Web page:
Rivkin agreed with Randy Barnett, a professor of legal theory at Georgetown University Law Center, who cited the “necessary and proper” clause, as well as the "substantial effects" doctrine originally proposed by Justice Antonin Scalia.
“You realize there is a limiting doctrine on necessary and proper,” said Rivkin, and that the “line between economic and non-economic activity” has already been formulated through existing case law.
Fried insisted that in practice, the government’s powers have been virtually limitless. He cited a case where the government had required children to be vaccinated — a purchase, a service, and physical pain.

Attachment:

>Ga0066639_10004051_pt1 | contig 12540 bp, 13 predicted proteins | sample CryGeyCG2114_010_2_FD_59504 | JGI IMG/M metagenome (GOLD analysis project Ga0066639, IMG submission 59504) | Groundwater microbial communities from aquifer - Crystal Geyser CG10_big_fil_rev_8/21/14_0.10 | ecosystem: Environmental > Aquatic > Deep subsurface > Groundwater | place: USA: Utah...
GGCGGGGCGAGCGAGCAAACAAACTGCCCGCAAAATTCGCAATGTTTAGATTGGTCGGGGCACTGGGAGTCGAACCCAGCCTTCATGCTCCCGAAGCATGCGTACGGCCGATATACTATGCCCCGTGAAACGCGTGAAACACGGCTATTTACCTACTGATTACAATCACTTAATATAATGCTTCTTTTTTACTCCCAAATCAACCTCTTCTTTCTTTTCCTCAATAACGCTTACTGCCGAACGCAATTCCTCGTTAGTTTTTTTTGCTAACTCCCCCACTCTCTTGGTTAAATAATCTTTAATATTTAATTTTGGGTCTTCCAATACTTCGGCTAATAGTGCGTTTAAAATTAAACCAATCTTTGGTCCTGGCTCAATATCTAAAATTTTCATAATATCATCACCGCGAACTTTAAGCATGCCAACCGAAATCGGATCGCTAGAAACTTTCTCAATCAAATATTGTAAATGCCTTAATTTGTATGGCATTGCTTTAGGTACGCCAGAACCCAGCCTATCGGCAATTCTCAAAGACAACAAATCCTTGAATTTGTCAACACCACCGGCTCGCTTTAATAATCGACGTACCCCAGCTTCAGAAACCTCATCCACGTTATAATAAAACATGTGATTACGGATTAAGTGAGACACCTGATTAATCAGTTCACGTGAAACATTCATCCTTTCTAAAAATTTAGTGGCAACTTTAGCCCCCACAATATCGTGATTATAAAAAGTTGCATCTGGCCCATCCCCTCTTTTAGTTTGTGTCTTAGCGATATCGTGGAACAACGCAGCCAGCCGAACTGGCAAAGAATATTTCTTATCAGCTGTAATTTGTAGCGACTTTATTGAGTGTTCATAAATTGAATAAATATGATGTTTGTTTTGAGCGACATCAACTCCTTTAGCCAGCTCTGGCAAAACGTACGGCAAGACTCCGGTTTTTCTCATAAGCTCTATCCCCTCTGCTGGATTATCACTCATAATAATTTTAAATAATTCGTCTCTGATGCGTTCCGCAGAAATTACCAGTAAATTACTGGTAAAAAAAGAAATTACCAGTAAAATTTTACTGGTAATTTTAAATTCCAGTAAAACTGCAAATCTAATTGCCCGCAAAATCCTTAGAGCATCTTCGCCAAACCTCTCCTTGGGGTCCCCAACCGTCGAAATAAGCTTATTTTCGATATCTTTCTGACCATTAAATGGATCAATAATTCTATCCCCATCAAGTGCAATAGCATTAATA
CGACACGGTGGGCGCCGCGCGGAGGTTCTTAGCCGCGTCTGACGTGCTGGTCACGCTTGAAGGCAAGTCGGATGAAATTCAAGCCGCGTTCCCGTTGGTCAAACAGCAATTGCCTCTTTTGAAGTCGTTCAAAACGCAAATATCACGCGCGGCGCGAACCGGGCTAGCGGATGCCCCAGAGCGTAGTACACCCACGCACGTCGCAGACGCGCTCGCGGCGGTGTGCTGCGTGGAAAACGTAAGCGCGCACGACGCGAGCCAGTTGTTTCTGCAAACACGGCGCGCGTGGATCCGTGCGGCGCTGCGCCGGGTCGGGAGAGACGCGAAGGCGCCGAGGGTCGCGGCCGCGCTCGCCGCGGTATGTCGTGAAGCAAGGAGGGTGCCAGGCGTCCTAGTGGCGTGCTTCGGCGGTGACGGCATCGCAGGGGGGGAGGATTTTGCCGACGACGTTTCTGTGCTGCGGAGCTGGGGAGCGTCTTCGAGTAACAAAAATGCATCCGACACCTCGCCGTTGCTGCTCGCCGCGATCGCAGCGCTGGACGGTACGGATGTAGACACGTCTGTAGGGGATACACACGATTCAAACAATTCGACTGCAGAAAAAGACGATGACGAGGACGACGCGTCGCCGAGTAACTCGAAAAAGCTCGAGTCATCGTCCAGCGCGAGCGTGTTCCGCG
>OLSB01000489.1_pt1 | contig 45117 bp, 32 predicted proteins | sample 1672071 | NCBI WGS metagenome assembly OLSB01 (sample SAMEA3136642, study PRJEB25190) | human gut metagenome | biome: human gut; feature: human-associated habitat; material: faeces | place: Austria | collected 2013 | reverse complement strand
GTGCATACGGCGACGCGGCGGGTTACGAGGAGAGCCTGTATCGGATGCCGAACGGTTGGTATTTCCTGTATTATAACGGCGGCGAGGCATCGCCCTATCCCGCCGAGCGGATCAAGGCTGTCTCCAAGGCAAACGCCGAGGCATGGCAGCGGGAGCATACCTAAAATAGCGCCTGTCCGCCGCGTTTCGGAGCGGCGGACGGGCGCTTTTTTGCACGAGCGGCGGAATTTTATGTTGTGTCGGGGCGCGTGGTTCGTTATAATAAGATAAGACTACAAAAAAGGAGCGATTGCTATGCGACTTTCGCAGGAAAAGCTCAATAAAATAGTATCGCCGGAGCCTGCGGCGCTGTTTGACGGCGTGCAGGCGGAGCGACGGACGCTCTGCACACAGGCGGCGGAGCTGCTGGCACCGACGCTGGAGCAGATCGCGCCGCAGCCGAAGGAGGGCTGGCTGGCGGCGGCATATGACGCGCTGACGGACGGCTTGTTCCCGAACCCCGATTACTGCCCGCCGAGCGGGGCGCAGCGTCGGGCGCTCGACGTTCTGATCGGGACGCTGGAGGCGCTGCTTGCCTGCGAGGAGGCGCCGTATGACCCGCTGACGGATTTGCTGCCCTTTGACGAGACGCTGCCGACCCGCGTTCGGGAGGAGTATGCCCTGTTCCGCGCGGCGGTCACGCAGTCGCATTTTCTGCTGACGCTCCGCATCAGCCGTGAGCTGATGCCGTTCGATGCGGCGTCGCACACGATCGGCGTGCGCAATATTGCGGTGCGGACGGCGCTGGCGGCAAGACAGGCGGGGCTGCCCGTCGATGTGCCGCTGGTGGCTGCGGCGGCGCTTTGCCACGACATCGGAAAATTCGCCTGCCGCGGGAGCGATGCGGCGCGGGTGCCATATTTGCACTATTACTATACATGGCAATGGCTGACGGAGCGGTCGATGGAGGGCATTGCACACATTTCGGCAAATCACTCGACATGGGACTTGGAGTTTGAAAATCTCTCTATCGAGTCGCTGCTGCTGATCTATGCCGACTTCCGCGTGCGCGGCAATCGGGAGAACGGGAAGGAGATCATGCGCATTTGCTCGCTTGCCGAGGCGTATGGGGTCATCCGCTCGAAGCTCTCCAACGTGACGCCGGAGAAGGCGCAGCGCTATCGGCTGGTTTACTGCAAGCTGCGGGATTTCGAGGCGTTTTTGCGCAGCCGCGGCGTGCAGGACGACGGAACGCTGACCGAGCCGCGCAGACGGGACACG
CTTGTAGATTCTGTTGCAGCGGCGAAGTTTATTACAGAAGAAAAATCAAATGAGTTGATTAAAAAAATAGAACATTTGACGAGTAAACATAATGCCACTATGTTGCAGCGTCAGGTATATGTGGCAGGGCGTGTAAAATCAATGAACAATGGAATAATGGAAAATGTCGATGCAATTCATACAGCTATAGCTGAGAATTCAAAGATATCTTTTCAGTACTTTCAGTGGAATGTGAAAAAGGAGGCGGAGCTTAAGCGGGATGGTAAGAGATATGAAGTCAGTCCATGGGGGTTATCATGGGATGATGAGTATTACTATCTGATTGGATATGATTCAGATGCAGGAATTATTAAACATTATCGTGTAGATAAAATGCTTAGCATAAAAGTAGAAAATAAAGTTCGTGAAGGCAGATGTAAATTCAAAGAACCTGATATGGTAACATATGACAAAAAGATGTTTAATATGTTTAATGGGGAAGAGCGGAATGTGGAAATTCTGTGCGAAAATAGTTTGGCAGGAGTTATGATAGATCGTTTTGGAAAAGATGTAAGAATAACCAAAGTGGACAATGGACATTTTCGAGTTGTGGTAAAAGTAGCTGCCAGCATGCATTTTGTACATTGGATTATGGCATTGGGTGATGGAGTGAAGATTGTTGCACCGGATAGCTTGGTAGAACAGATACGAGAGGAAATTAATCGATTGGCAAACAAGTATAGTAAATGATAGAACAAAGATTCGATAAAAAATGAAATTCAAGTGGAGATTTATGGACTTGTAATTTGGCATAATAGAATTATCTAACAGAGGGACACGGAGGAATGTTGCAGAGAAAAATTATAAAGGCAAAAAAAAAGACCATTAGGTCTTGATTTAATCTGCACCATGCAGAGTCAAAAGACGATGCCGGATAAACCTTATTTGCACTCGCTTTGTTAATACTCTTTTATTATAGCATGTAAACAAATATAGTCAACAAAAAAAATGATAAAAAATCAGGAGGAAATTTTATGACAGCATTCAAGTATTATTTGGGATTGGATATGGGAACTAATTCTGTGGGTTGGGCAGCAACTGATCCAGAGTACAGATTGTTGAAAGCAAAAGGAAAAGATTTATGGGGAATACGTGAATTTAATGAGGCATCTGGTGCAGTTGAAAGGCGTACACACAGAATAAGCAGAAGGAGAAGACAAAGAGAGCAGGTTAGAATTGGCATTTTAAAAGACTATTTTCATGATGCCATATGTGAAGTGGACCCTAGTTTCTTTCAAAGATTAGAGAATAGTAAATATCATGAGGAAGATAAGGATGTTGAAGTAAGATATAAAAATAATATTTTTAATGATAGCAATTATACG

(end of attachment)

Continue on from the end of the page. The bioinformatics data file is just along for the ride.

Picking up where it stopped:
“There was a needle into the body they mandated for that,” said Fried, who insisted that the only leg conservatives have to stand on were “liberty arguments,” that "make my heart beat faster.”
Rivkin insisted that government’s power had to be limited, and that the health care bill was unprecedented. Next up, he said, was the “Happiness and Welfare Act of 2011.”